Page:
- It is obvious that the crack determination problems is not
restricted to the Laplace or elastodynamic cases. For example,
extensions of the techniques discussed in this paper to Helmholtz'
equation[23] and wave equation[27] are found in
literature. Kress also considered some uniqueness issues in the 2
dimensional Helmholtz case with homogeneous Dirichlet boundary
conditions on the crack, in addition to presenting a numerical
method[15,16]. His conclusion is that the unique
determination of a crack in a infinite plane is possible with one
incident plane wave[16]. We can also mention the paper by
Andrieux[2] where time dependent problems governed by
the heat equation etc. are considered.
- It appears to the present author that more efforts to verify the
numerical methods for crack determination problems with real data
are necessary. This is particularly true in elastodynamics where
measuring physically clear-cut quantities such as displacement or
velocity is difficult. More collaboration of researchers in
numerical and experimental fields seems to be desirable.
- In reality the shape of cracks are not linear or circular, and
the shape of the structure containing the crack is not as simple as
could be approximated by the whole space. If one wishes to solve
more realistic inverse problems, one would have to consider bigger
problems than have been treated so far. It is, however, extremely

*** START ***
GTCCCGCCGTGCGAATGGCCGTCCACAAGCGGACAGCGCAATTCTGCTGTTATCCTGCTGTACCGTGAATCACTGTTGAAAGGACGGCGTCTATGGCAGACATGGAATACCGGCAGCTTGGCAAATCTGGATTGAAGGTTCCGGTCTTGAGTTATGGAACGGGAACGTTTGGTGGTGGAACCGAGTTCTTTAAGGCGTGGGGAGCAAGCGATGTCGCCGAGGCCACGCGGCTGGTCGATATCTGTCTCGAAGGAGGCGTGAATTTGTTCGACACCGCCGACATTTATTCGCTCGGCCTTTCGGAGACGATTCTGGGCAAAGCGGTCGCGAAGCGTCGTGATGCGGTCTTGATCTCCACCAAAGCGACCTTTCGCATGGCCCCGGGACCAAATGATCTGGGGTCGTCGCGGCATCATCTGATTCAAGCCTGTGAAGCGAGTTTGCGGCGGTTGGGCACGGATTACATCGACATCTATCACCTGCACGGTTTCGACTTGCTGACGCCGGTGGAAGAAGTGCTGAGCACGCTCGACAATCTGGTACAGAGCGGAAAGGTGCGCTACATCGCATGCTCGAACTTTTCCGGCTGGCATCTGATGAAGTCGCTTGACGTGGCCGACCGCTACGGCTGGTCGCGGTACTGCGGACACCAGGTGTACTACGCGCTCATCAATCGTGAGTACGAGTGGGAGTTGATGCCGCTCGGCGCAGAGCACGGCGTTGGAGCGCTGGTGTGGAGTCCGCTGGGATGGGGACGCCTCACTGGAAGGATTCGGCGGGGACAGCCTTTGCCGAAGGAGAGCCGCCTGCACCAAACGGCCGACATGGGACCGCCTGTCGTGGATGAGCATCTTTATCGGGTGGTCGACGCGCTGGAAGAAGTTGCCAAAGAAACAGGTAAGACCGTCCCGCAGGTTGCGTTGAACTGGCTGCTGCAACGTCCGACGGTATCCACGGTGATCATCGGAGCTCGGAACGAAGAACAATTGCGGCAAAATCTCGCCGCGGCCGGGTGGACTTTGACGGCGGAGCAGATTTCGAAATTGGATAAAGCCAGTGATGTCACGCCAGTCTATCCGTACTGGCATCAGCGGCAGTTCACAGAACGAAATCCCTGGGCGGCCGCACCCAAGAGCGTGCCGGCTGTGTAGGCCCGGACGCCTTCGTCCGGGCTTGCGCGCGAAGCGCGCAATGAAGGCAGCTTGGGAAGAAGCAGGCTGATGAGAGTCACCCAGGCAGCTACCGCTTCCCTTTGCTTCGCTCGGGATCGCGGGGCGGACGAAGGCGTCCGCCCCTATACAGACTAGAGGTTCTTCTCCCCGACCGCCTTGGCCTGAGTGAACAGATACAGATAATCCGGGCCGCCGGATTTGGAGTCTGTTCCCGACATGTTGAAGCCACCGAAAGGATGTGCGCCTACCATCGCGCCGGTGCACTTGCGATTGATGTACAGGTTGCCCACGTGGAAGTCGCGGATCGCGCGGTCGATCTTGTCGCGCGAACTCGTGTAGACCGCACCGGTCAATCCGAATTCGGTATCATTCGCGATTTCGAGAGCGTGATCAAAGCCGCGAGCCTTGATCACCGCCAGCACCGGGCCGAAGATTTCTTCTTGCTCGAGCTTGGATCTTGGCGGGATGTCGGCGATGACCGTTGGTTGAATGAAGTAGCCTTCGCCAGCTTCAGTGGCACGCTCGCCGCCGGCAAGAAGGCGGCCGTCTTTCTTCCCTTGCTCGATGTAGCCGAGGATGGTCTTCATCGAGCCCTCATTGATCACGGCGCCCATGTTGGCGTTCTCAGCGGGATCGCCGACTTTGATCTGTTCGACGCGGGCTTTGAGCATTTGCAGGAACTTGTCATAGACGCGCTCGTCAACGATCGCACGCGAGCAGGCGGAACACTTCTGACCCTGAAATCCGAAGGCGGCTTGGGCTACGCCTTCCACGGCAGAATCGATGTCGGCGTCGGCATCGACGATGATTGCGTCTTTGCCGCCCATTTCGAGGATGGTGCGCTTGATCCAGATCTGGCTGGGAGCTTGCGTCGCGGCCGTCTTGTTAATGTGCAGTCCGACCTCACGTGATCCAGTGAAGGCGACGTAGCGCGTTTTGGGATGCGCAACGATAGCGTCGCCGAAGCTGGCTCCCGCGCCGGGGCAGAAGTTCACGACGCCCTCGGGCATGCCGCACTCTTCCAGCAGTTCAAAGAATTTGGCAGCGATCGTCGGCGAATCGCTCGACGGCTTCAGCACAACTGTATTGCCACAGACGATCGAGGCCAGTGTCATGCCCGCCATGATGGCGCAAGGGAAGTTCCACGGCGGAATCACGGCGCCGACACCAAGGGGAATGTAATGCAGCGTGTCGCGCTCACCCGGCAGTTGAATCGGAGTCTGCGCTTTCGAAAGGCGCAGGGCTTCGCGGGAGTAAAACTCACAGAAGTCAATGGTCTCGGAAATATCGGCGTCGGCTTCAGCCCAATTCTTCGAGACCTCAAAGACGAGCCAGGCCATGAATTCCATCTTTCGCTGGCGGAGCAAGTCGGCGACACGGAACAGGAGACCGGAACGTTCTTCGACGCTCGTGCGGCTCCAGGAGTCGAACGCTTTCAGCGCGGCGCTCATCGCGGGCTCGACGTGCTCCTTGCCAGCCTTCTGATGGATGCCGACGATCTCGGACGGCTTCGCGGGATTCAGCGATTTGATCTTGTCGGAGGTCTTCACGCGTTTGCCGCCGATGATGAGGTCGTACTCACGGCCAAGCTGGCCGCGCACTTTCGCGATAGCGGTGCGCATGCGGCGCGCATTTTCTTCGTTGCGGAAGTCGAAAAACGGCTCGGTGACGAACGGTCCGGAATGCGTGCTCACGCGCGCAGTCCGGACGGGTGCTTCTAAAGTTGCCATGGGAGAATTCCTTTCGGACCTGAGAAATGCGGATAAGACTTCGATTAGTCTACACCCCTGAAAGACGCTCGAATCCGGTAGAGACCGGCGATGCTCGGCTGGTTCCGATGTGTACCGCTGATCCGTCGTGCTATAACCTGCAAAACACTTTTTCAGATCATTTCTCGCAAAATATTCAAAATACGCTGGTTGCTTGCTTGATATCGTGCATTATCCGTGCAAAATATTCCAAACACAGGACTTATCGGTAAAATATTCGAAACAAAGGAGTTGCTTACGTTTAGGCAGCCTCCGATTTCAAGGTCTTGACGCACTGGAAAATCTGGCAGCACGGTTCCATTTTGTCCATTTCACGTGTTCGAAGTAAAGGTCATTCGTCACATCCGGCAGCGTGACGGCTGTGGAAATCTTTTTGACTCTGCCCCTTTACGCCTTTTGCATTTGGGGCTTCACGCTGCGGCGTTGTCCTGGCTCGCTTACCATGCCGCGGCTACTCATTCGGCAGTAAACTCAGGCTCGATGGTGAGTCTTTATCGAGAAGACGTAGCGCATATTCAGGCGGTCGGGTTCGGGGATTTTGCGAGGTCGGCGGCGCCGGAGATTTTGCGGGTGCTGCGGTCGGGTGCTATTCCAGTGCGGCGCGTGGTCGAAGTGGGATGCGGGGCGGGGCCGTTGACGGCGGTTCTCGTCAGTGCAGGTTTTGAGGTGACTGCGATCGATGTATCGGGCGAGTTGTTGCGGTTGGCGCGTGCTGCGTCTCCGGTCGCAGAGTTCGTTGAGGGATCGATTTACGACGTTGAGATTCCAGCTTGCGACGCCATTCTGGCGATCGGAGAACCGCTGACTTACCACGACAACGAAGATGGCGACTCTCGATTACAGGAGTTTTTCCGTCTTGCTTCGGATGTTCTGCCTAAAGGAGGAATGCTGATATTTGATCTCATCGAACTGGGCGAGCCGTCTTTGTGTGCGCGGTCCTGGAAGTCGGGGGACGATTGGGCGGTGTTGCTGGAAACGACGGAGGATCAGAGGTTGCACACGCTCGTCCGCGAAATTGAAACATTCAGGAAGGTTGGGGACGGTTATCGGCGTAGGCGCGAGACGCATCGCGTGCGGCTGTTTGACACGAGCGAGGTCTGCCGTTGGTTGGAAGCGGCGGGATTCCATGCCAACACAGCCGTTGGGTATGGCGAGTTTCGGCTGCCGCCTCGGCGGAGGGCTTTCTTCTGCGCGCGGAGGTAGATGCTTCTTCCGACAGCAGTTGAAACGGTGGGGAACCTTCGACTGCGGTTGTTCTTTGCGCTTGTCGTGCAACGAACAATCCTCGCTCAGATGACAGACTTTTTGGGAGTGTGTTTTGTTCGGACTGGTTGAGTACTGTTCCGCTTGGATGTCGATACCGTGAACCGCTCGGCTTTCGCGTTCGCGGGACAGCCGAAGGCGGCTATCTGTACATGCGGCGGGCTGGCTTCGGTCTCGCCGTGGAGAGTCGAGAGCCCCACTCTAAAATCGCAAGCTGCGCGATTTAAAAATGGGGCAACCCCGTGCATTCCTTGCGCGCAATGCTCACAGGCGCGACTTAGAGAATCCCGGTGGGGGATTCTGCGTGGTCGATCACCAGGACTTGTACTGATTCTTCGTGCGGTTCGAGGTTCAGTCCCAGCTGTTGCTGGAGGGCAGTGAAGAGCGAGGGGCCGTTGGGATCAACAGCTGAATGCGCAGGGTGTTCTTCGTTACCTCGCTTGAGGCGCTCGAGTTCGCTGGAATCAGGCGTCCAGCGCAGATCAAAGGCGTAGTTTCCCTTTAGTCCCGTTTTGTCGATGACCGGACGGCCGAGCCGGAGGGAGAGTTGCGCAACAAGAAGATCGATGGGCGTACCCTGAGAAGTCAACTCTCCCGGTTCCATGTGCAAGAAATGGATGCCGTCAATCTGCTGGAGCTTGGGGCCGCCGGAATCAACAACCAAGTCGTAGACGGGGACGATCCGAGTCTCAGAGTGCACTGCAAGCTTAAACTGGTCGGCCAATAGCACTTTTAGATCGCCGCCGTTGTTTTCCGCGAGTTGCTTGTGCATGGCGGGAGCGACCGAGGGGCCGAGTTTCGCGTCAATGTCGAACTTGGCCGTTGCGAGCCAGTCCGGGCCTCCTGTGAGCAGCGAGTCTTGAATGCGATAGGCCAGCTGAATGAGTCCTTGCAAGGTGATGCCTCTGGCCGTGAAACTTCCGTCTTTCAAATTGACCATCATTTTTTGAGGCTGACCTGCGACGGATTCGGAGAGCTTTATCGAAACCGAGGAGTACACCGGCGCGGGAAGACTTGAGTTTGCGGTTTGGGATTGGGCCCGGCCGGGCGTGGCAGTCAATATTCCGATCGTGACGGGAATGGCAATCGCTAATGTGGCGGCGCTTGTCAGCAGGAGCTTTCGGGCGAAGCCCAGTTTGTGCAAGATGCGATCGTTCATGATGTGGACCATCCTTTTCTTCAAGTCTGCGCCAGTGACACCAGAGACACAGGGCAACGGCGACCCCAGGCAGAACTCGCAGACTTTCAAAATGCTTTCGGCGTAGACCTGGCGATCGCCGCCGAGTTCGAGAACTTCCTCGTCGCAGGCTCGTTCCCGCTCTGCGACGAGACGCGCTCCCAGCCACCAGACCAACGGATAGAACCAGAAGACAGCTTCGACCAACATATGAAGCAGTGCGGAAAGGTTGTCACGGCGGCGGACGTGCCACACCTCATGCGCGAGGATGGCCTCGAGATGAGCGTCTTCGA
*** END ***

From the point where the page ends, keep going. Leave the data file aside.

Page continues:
difficult to solve large inverse problems because of the
ill-posedness of the problem and the computational load. Although
the development of computer may solve the latter problem, the
ill-posedness cannot be easily conquered unless one has enough
experimental data, or one finds a better setting of the problem.
Use of improved mathematical programming methods, for
example, will not solve the problem. To get more
information about the crack, one may for example think of increasing
the number of observation points etc. to obtain literally more data.
Or one may improve the measuring devices to get data with higher S/N
ratio. Or one may change the arrangement of measuring devices to get
better resolution. One may also think of combining different
experiments such as ultrasonic and electromagnetic tests together to
have more redundancy. From the viewpoint of the numerical analysis
the last two are of interest, and more efforts need to be directed
to these possibilities.

Thu Feb 19 01:36:51 JST 1998